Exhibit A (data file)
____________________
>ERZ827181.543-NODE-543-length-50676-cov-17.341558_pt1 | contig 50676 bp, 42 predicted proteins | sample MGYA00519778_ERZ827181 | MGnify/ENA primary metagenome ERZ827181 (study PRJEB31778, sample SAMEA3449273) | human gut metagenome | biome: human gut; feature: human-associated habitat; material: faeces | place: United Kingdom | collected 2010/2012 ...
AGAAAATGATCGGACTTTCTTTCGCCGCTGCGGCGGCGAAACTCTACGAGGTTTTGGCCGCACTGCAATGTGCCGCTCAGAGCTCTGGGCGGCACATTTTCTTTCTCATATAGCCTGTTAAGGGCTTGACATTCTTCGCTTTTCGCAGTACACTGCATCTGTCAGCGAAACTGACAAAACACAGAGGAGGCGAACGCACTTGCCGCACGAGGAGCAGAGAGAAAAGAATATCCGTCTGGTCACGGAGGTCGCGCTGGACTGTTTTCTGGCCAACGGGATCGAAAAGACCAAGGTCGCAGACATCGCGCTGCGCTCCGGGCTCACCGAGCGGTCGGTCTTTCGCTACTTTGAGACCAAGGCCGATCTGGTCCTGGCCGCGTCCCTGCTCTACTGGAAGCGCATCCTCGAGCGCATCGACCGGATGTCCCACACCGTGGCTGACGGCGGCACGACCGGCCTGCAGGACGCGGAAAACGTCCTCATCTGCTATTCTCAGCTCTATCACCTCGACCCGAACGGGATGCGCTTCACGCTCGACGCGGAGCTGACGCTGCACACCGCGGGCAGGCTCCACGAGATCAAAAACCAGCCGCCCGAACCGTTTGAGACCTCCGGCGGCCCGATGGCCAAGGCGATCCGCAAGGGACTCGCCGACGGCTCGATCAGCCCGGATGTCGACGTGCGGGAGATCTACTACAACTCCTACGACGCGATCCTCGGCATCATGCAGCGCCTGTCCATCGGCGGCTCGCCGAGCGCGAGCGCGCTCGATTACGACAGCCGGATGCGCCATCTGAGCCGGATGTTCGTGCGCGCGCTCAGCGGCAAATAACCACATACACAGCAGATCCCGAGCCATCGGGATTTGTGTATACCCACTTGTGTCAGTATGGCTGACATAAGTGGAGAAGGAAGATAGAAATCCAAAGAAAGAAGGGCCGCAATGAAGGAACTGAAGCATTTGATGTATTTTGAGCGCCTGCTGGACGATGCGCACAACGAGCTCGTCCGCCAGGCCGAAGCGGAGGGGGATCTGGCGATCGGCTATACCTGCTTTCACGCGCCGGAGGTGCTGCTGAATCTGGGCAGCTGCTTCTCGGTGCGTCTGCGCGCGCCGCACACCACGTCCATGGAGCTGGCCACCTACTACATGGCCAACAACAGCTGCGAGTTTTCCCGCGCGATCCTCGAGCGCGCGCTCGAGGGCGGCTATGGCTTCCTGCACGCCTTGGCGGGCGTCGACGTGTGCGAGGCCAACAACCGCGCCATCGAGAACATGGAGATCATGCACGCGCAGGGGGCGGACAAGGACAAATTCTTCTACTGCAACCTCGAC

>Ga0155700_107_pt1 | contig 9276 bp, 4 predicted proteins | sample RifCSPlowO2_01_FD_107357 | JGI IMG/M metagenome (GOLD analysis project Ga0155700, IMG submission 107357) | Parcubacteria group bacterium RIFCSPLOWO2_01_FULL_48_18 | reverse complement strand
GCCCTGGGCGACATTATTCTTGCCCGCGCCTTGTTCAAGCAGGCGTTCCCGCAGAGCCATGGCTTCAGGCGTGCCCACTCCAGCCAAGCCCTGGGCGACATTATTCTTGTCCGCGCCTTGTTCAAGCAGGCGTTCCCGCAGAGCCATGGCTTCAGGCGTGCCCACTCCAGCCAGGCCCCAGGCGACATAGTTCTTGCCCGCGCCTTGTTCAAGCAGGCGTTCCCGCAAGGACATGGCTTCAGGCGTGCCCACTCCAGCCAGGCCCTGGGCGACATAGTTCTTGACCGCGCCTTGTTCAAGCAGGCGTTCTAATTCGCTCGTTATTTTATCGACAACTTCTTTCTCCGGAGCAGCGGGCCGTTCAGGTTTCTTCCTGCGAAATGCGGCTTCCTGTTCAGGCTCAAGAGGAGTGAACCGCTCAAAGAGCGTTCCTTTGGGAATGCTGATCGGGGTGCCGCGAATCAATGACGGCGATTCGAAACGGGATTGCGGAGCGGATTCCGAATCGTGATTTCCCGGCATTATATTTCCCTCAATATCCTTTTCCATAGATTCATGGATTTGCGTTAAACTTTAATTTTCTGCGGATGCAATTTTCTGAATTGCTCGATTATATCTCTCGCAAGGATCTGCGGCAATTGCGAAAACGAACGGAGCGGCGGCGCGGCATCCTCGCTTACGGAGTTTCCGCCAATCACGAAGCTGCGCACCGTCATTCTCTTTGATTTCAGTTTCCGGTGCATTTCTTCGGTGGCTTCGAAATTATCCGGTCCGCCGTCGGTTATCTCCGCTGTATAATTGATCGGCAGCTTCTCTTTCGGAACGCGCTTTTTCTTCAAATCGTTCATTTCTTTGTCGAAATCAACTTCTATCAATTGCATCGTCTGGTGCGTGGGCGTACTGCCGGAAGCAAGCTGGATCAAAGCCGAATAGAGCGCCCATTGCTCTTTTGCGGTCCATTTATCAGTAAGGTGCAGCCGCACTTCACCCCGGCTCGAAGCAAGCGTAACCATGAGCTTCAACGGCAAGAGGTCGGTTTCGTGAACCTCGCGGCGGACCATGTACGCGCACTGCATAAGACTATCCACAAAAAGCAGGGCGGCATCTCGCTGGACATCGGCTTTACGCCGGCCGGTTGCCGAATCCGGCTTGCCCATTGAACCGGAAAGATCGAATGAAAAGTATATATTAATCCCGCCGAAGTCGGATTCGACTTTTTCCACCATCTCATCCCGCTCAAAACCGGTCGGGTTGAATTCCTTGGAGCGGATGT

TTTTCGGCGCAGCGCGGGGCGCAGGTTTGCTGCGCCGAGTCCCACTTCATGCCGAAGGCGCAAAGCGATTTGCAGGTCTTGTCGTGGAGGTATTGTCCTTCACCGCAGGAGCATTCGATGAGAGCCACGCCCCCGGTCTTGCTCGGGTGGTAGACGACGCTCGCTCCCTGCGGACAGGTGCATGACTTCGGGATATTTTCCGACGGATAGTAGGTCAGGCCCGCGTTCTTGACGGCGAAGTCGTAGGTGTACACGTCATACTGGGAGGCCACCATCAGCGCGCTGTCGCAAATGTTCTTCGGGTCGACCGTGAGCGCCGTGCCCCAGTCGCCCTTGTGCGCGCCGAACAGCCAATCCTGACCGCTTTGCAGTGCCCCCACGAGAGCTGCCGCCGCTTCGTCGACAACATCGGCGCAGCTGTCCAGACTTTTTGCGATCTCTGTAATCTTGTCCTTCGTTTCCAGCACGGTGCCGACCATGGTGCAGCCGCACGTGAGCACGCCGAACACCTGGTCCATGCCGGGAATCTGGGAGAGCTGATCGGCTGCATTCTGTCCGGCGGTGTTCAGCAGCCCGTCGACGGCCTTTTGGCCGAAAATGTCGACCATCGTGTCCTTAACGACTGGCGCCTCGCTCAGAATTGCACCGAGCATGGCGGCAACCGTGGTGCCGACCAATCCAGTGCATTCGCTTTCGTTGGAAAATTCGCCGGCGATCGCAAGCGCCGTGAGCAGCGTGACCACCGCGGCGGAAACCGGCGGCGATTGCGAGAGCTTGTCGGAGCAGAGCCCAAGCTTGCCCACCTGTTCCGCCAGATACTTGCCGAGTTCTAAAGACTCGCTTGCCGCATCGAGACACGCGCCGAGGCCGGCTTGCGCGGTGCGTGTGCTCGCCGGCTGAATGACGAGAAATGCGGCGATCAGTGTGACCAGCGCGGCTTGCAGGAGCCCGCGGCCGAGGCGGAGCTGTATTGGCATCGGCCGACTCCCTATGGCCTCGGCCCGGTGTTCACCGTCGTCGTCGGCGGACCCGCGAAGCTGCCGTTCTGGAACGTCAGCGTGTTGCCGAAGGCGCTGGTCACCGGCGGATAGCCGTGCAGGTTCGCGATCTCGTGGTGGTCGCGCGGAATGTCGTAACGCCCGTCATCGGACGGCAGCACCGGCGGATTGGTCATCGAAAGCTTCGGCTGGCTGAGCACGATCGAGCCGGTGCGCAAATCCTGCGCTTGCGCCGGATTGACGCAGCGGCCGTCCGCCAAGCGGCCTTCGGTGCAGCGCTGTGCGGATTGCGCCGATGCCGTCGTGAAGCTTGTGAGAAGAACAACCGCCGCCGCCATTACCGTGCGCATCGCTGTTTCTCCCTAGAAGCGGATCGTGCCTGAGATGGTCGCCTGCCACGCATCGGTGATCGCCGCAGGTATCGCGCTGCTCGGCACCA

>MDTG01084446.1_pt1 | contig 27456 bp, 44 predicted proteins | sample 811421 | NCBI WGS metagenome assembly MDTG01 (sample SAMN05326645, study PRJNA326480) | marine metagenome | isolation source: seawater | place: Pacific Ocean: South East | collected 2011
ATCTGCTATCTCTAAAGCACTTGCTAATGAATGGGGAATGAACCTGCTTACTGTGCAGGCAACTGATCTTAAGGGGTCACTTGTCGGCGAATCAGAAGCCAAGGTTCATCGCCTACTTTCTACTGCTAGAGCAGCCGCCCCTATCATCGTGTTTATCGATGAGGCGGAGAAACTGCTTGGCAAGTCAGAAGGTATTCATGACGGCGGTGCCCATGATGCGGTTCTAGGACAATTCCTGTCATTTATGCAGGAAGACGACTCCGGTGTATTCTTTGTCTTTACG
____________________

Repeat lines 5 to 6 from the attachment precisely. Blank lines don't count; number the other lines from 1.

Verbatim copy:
TTTTCGGCGCAGCGCGGGGCGCAGGTTTGCTGCGCCGAGTCCCACTTCATGCCGAAGGCGCAAAGCGATTTGCAGGTCTTGTCGTGGAGGTATTGTCCTTCACCGCAGGAGCATTCGATGAGAGCCACGCCCCCGGTCTTGCTCGGGTGGTAGACGACGCTCGCTCCCTGCGGACAGGTGCATGACTTCGGGATATTTTCCGACGGATAGTAGGTCAGGCCCGCGTTCTTGACGGCGAAGTCGTAGGTGTACACGTCATACTGGGAGGCCACCATCAGCGCGCTGTCGCAAATGTTCTTCGGGTCGACCGTGAGCGCCGTGCCCCAGTCGCCCTTGTGCGCGCCGAACAGCCAATCCTGACCGCTTTGCAGTGCCCCCACGAGAGCTGCCGCCGCTTCGTCGACAACATCGGCGCAGCTGTCCAGACTTTTTGCGATCTCTGTAATCTTGTCCTTCGTTTCCAGCACGGTGCCGACCATGGTGCAGCCGCACGTGAGCACGCCGAACACCTGGTCCATGCCGGGAATCTGGGAGAGCTGATCGGCTGCATTCTGTCCGGCGGTGTTCAGCAGCCCGTCGACGGCCTTTTGGCCGAAAATGTCGACCATCGTGTCCTTAACGACTGGCGCCTCGCTCAGAATTGCACCGAGCATGGCGGCAACCGTGGTGCCGACCAATCCAGTGCATTCGCTTTCGTTGGAAAATTCGCCGGCGATCGCAAGCGCCGTGAGCAGCGTGACCACCGCGGCGGAAACCGGCGGCGATTGCGAGAGCTTGTCGGAGCAGAGCCCAAGCTTGCCCACCTGTTCCGCCAGATACTTGCCGAGTTCTAAAGACTCGCTTGCCGCATCGAGACACGCGCCGAGGCCGGCTTGCGCGGTGCGTGTGCTCGCCGGCTGAATGACGAGAAATGCGGCGATCAGTGTGACCAGCGCGGCTTGCAGGAGCCCGCGGCCGAGGCGGAGCTGTATTGGCATCGGCCGACTCCCTATGGCCTCGGCCCGGTGTTCACCGTCGTCGTCGGCGGACCCGCGAAGCTGCCGTTCTGGAACGTCAGCGTGTTGCCGAAGGCGCTGGTCACCGGCGGATAGCCGTGCAGGTTCGCGATCTCGTGGTGGTCGCGCGGAATGTCGTAACGCCCGTCATCGGACGGCAGCACCGGCGGATTGGTCATCGAAAGCTTCGGCTGGCTGAGCACGATCGAGCCGGTGCGCAAATCCTGCGCTTGCGCCGGATTGACGCAGCGGCCGTCCGCCAAGCGGCCTTCGGTGCAGCGCTGTGCGGATTGCGCCGATGCCGTCGTGAAGCTTGTGAGAAGAACAACCGCCGCCGCCATTACCGTGCGCATCGCTGTTTCTCCCTAGAAGCGGATCGTGCCTGAGATGGTCGCCTGCCACGCATCGGTGATCGCCGCAGGTATCGCGCTGCTCGGCACCA

>MDTG01084446.1_pt1 | contig 27456 bp, 44 predicted proteins | sample 811421 | NCBI WGS metagenome assembly MDTG01 (sample SAMN05326645, study PRJNA326480) | marine metagenome | isolation source: seawater | place: Pacific Ocean: South East | collected 2011